Moonflower Murders by Anthony Horowitz
This fascinating book within a book (literally) will please fans of the author and also anyone who loves a substantial whodunit. Plenty of inside information about books, writers and publishing.
Anthony Horowitz is an experienced and popular author who has written stage plays, playscripts for TV, young adult novels and numerous adult books. His work is always anticipated with great excitement by those who are familiar with his clever plotting, skillful arrangement of the chess pieces of a murder mystery and the always satisfying outcomes of his whodunits. This is no exception.
Those fortunate enough to have read his previous work, Magpie Murders, will know he has an affinity for presenting a book within a book. A look into the world of writing and publishing affords numerous opportunities to complicate a plot in amusing and entertaining ways. Here there is literally a book within another: on page 228 the reader encounters the title page to Atticus Pund Takes the Case, an entirely independent mystery, the product of the mind of a character in the main text, who is also the author of the story told in Magpie. At page 225 of Atticus the principal tale resumes and continues until page 357 where it all ends. The total length is 582 pages, a satisfying and substantial read for mystery lovers who are not used to being treated to such a feast. There are many who rejoice upon seeing the bulk of this one, knowing that several evenings’ readings are at hand.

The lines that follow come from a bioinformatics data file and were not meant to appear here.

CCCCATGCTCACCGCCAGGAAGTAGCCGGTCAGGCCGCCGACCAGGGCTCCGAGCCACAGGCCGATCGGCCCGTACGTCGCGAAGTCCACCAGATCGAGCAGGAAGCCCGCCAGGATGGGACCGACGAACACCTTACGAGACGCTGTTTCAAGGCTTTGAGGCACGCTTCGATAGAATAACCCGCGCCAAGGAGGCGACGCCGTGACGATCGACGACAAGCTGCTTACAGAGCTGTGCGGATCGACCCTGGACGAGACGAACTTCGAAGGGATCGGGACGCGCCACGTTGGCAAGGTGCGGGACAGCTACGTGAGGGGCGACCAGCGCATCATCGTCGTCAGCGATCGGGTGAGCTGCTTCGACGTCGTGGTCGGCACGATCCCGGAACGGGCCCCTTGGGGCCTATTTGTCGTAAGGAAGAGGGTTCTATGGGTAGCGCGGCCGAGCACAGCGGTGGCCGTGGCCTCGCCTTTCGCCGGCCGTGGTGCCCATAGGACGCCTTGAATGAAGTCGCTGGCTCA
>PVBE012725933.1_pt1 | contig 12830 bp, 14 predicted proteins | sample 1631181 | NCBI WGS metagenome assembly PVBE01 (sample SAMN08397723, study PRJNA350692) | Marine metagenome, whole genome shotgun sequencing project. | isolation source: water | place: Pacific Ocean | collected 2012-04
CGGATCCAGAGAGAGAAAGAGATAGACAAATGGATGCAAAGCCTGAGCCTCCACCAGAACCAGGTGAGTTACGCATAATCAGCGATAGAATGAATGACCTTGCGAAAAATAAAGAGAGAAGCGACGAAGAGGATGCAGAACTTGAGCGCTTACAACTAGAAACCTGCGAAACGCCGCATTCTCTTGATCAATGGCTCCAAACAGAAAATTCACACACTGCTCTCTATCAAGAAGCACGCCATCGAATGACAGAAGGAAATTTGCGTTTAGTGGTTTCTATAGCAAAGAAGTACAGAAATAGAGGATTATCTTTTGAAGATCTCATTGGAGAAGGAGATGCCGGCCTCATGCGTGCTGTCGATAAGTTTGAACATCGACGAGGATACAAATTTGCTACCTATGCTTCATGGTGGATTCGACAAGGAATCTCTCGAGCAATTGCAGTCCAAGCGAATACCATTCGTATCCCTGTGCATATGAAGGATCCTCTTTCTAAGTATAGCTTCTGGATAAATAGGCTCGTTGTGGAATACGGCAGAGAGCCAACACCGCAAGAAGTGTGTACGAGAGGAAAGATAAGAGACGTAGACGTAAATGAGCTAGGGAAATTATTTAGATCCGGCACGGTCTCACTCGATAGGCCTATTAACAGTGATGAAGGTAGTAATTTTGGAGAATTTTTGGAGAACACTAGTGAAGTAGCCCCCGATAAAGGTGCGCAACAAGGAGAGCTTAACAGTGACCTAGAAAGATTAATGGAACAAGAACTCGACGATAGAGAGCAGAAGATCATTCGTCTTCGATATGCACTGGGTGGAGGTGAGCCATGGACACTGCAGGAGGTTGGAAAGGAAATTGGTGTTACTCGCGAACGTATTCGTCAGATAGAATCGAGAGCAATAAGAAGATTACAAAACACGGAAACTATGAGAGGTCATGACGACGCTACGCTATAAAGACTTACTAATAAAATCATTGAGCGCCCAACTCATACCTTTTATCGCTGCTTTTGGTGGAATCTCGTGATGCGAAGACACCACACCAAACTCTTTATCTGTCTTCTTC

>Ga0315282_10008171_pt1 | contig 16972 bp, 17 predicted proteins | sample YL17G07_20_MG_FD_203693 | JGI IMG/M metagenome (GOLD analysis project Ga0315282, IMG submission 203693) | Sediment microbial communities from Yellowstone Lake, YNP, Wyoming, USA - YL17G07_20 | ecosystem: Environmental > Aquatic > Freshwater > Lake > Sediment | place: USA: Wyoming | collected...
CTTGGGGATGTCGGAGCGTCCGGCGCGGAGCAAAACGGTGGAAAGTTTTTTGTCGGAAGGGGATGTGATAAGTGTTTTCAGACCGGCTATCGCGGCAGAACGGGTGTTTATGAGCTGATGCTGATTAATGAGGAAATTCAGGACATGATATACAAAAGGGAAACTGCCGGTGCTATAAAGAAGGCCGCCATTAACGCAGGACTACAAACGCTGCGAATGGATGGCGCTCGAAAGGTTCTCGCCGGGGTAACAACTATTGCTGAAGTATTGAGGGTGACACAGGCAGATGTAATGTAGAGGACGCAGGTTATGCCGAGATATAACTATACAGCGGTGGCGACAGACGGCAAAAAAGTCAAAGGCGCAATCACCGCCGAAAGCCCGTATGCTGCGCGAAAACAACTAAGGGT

Another intriguing feature of this mystery is the use of the names of famous mystery writers as the surnames of characters. In Atticus the reader will find Chandler, Marsh, Pargeter, Gardner, Collins and several others. It is an amusing aside to watch for these and note to whom they refer. Also mentioned in the main text is George Saunders, one of the more notable contemporary writers (I happen to be reading one of his at this moment) and, again, keeping a lookout for these inclusions adds spice to the experience. It is a delightful inside joke for bibliophiles.
The actual mystery is tastefully complicated but not to the point of obscuring the plot. The careful revelation of clues and development of characters is deftly handled and to be admired by the veteran reader. It is altogether a fine crime novel and should be appreciated by fans of the genre.